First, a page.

Restorative Justice - a Need of Hour in India

Topics: Criminal law, Police, Crime Pages: 9 (2755 words) Published: June 17, 2013
RESTORATIVE JUSTICE --NEEDS MORE RECOGNITION:-.

ABSTRACT.

“Restorative justice in developed and few Asian countries have made a number of effectiveness of restorative and reparative areas in relation with petty/juvenile offences related with first timers as well as beginners etc. This article will examine the use of restorative justice as to have better offender’s management with respect to India where Indian Police and criminal laws are playing major role. It concludes that the role of community is very minimal and Police is also forbidden by law not to be involved in negotiation process or convince either side rather register criminal case and make charge sheet/ final report to the court of law. Thus there are inherent deficiencies in the criminal law which are forbidding justice reaching the door steps of the victims even in minor / bailable offences.”

Key words:- Restorative justice, reparative, victimology, compensation, community policing, Procedural fairness, legitimacy. Plea bargaining.

Introduction.

In a criminal case both parties i.e. accused and victims, come close to each other and voluntarily agree to settle the matter by way of either forgiveness ,fine or compensation without registering criminal cases in the police station,. Thus victims get suitable compensation as agreed by the Accused .Since parties are getting settled the matter voluntarily , so further cases are not initiated by the Police. As all of us know that courts are over burdened, it takes a lot of time to get a decision from the court. Most often, witnesses turn hostile and Justice goes out of reach for poor victim. Thus Restorative justice has come with a great hope in the realm of criminal law. It would be a great success if the offenders are reintegrated into society without incarcerations and stigmatization and at the same time the victim get suitably compensated. This makes the situation better for both the criminal as well as for the society.

Few criminologist have also defined the Goals of Restorative justice which requires punishment as a component of an educative to an re-integrative process(Duff;2002:2003, APA formal Daly 2000;2002).So it has been argued, Restorative justice is not an alternative to Punishment. Rather, it is an alternative form of Punishment (Duff 1992;Daly2000;2002). Constitutional Mandate

We all know that in a society, conflicts of interest will always be there due to some issue or other and sometimes it may lead to verbal clashes which goes up to assaults etc. on the individual, resulting which injuries are caused to the victim both physical as well as mental. In fact such incidents are coming into the category of Crime where the rights of a victim are encroached forcefully by the other dominant party. It is the duty of State to protect through its instrumentalities ie Administrative machineries like Police, Magistrates, Judiciary and Local bodies etc the rights of an affected individual or victim.. Therefore it becomes a long battle to get justice through formal way of Judicial system and in majority of cases it becomes too difficult for a victim to get justice within a limited time. Undue delay in a criminal trial has the effect of bringing about blatant violation of the rule of law and adverse impact on the common man’s access to justice. A person’s access to justice is a guaranteed fundamental right under the constitution and particularly Article 21. Denial of this right undermines public confidence in the justice delivery system and incentivizes people to look for short cuts and other for a where they feel that justice will be done quicker. In the long run, this also weakens the justice delivery system and poses a threat to the rule of law. Thus to overcome from the existing problems and to get speedy justice, now days Alternate Dispute Redressal system such as mediations , conciliations and arbitrations have been...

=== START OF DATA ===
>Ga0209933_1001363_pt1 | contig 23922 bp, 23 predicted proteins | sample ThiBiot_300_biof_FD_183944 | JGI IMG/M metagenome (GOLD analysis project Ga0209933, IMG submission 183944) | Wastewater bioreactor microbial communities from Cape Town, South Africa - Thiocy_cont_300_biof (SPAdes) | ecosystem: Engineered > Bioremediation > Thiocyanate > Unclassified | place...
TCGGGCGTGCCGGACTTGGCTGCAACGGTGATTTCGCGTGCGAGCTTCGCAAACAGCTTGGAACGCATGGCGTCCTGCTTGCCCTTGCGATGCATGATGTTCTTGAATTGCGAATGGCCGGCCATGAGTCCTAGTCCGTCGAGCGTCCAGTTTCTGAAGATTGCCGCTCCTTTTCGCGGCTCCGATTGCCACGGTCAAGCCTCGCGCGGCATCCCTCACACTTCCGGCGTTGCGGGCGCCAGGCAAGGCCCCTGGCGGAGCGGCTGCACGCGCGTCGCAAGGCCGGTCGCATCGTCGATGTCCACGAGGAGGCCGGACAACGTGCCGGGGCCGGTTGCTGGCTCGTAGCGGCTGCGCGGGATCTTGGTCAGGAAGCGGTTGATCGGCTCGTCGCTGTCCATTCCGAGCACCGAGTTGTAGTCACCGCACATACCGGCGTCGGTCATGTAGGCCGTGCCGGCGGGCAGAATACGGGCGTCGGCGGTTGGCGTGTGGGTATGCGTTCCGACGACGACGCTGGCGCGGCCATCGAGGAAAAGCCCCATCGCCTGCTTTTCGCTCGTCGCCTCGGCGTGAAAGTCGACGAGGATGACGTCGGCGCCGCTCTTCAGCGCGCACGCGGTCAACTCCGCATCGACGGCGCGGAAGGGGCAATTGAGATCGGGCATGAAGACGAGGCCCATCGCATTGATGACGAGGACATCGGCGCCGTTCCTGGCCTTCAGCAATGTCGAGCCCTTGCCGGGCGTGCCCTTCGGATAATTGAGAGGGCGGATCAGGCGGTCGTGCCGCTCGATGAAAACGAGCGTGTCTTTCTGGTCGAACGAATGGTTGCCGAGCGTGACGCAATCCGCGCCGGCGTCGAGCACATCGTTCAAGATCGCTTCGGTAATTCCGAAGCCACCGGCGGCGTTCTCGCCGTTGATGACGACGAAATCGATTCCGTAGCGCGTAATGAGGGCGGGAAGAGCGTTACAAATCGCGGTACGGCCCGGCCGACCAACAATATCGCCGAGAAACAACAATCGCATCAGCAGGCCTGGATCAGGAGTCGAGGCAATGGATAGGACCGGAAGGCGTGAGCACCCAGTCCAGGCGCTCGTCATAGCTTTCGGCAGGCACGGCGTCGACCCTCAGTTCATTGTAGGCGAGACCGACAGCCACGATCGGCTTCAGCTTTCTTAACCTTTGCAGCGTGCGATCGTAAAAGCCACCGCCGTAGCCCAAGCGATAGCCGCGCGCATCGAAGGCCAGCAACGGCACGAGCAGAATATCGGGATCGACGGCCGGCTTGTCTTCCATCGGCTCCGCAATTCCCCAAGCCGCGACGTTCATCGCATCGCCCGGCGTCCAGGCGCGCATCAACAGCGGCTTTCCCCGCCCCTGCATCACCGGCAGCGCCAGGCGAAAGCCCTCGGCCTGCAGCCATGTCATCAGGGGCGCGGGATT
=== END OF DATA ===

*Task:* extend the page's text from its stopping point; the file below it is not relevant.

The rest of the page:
References: Books and Articles:
Cossine, Annie (2008)
Basu, Durga Das (2005). Fundamental Rights and Fundamental Duties. Introduction to the constitution of India, 79-143.
Zernova, Margarita (2007). Aspirations of restorative justice proponents and experiences of Participants in family group conferances. British Journal of Criminology, 47, 491-509.
Seyko, Ronald J (2001)
Chattoraj, B.N. (2008). Restorative Justice in India: Prospects and Constraints.The Indian Journal of Criminology and Criminalistics. 29 (1). 21-32.
Imtiyaz Ahemd Vs State of UP (2012)
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